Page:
Nora Koznarek filed this suit against the FDIC in its capacity as receiver for DuPage National Bank. Doc. 1. Her claim arises from a slip-and-fall incident that allegedly occurred at the bank's branch in Hinsdale, Illinois. Id. at ¶ ¶ 6-12. Count I, titled " Allowance of Claim," discusses the FDIC's proof-of-claim process and asks the court for " [a]llowance of Plaintiff Koznarek's personal injury claim as a valid claim ... against the FDIC." Doc. 1 at ¶ ¶ 13-20. As Koznarek describes it, Count I " seeks ... judicial review of the [FDIC's] disallowance of her personal injury claim." Doc. 15 at 1. Count II, titled " Negligence," alleges that the FDIC, as receiver, is liable for DuPage National Bank's negligent failure to maintain safe premises and seeks damages for the injuries that Koznarek allegedly suffered from her fall. Doc. 1 at ¶ ¶ 21-25. As Koznarek describes it, Count II " seeks ... relief for [Koznarek's] underlying personal injury claim against the FDIC as Receiver for DuPage National Bank." Doc. 15 at 1.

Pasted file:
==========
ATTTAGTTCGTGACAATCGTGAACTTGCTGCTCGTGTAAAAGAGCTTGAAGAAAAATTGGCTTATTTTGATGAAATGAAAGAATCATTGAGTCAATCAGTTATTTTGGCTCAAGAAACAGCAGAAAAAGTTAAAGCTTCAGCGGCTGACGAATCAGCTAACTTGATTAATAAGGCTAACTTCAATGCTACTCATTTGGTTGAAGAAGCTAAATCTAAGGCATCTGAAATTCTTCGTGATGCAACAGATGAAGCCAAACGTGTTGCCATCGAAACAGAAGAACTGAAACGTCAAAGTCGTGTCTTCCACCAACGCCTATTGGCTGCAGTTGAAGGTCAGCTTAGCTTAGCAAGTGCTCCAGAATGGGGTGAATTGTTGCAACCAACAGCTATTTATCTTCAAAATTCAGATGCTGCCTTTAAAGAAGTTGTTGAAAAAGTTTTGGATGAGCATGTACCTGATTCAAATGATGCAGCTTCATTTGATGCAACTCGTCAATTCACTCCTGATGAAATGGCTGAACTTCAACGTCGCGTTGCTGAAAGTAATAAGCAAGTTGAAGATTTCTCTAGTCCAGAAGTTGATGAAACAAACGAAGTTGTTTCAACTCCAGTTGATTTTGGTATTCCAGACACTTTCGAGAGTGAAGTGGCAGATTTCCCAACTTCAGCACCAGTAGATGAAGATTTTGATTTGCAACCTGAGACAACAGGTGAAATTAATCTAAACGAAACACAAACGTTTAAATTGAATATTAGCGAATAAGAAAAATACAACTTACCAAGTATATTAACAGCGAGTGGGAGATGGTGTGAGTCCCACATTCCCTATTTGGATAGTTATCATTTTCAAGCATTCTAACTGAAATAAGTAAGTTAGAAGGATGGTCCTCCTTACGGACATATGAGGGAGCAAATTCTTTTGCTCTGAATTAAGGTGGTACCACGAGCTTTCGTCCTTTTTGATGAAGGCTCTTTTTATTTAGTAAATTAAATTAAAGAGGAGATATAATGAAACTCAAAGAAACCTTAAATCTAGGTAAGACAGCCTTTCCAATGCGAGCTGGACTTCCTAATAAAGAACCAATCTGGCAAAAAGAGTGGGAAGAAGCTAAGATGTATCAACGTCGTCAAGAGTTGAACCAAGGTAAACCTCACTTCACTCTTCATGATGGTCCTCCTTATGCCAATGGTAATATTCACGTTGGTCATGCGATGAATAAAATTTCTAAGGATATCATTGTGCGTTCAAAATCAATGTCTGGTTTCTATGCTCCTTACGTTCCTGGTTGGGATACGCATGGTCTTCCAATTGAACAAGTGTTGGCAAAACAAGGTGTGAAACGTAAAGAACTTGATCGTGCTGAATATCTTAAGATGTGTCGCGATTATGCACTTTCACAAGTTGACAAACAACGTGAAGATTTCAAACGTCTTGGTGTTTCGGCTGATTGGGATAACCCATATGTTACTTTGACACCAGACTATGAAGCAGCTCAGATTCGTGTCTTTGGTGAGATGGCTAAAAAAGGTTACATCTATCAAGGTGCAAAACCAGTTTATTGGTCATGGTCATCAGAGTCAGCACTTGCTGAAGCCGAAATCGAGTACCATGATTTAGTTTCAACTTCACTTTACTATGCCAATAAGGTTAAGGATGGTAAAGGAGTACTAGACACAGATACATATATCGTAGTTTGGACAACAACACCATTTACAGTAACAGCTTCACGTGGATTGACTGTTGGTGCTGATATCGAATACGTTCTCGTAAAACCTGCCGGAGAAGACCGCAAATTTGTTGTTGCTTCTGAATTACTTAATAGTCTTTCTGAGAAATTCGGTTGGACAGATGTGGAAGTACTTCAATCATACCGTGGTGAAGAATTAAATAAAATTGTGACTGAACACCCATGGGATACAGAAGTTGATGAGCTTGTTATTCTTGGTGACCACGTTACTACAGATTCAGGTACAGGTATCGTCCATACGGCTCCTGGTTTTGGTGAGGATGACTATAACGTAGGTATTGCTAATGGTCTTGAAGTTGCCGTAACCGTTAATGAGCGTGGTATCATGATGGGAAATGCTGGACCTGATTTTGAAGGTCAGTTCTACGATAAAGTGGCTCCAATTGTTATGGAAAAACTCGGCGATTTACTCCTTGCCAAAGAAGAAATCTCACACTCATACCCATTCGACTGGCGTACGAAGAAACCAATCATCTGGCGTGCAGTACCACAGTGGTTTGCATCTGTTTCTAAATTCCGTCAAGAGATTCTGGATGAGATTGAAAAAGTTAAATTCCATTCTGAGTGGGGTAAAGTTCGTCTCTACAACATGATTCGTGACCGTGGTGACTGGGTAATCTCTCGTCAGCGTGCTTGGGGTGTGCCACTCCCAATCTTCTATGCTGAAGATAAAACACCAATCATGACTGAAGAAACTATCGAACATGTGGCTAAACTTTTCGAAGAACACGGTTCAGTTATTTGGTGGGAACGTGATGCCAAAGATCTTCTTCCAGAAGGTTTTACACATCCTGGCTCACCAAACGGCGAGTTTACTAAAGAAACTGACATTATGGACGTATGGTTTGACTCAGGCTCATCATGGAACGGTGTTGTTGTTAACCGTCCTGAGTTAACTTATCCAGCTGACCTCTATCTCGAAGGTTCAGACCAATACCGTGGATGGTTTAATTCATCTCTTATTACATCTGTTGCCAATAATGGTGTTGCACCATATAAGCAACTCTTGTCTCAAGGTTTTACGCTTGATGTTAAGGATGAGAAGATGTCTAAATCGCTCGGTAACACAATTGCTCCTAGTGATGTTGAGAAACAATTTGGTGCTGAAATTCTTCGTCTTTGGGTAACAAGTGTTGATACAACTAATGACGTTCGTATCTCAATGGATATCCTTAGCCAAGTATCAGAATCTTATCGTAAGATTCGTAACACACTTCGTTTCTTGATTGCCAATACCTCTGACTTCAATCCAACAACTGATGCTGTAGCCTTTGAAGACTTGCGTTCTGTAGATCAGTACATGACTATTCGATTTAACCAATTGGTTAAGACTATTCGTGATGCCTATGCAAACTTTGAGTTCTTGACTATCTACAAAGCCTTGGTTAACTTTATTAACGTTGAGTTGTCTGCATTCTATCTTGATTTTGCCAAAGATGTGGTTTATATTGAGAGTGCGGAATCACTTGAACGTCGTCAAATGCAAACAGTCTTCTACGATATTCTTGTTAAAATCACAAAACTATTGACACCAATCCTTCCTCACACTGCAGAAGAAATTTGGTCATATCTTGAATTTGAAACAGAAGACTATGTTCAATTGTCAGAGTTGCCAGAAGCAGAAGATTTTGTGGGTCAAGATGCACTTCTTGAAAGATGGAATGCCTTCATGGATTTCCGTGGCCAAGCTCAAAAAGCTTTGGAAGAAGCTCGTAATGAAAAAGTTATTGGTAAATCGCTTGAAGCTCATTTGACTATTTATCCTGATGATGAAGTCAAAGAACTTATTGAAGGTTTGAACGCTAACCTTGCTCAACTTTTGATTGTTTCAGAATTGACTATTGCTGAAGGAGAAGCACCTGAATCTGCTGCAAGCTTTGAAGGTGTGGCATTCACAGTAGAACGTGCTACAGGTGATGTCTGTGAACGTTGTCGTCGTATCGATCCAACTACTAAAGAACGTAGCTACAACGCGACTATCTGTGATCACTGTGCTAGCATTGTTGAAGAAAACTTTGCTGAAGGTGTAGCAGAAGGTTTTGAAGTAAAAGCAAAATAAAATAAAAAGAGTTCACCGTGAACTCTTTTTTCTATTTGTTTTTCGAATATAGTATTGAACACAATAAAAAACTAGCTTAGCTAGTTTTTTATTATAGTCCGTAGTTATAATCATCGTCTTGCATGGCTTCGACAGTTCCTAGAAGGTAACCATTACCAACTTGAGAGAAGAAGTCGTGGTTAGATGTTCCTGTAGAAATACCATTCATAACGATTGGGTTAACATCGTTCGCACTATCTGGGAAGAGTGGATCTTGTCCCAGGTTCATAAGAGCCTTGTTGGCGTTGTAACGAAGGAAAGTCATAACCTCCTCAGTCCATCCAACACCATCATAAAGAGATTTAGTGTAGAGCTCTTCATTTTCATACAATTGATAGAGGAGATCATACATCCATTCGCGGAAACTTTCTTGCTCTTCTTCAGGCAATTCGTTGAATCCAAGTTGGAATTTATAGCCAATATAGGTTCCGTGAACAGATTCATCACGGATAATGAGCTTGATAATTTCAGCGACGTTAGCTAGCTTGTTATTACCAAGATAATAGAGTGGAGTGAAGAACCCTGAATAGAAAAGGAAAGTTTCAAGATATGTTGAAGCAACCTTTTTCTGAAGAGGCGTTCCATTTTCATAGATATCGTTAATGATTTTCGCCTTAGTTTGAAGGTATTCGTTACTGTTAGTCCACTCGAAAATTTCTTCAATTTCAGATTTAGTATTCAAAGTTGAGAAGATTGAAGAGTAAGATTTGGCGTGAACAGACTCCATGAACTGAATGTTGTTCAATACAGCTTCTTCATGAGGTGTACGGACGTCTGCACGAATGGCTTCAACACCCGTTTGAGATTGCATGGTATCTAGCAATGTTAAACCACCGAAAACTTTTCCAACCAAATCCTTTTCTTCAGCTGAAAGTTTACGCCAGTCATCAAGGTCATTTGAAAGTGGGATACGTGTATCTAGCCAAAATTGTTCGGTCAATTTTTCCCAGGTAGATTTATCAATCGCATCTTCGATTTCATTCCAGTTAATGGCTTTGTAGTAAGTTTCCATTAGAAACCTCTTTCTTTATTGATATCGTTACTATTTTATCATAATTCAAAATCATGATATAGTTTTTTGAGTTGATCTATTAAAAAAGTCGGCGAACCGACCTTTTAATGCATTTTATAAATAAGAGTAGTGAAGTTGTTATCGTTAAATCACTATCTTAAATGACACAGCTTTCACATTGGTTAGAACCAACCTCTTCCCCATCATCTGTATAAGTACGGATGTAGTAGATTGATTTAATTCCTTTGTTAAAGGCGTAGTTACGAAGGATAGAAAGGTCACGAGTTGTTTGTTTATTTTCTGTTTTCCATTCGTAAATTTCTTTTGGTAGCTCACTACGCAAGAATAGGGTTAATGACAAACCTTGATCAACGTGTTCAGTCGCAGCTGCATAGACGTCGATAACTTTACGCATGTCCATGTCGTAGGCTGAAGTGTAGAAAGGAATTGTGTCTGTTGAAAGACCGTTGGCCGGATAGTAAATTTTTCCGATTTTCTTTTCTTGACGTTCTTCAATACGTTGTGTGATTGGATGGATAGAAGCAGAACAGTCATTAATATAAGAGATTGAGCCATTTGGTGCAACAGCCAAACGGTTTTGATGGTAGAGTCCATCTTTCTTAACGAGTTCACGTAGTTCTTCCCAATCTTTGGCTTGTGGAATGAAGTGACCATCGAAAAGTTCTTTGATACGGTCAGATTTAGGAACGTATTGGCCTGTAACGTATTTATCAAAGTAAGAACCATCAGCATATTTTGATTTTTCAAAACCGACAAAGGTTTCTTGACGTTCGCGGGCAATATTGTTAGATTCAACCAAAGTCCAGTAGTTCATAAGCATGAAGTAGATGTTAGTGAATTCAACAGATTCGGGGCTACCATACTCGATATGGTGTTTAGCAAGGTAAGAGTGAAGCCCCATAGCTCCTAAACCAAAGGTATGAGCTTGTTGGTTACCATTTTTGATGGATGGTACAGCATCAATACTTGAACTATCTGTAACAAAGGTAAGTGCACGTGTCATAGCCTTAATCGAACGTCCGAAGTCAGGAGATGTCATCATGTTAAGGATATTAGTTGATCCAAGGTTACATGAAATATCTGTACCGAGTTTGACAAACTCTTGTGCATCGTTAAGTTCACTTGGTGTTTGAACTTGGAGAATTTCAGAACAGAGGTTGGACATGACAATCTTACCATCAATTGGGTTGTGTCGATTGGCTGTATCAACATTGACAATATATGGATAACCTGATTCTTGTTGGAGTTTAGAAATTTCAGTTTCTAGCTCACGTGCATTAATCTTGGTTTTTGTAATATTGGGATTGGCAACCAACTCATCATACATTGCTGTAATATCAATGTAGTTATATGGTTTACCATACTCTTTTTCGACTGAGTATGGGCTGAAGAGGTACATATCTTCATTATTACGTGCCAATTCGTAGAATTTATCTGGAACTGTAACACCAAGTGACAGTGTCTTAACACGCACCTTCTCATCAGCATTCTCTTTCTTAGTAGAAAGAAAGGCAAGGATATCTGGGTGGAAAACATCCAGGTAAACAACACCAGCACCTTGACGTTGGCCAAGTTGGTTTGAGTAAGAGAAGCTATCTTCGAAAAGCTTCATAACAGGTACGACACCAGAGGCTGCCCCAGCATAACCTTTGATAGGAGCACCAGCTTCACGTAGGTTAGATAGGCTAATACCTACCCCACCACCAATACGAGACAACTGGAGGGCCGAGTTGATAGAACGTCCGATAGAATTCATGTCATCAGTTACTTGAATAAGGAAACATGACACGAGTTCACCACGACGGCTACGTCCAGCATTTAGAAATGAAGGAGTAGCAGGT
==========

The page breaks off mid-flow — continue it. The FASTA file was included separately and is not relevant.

The parties' have filed cross-motions for summary judgment; Koznarek seeks summary judgment on Count I, while the FDIC seeks summary judgment on both counts. Docs. 11, 15. (At a recent hearing, FDIC suggested that it seeks summary judgment only on Count I, but its briefs argue for summary judgment on both counts. Doc. 13 at 6 (" For all of those foregoing reasons, FDIC properly disallowed the Claim. In a de novo adjudication, the Court has the ability to look at the evidence afresh and reach its own determination. FDIC urges the Court to reach the same conclusion, namely, that Plaintiff failed to substantiate her Claim. Therefore, FDIC urges the Court to disallow the Claim." ); Doc. 26 at 4 (" In a de novo review, the Court could review the undisputed material facts in this case, apply the provisions of FIRREA, and reach the same conclusion as FDIC did. ... FDIC urges the Court to do exactly that." ).) For the following reasons, Count I is dismissed for lack of jurisdiction, and the FDIC's motion for summary judgment on Count II is denied.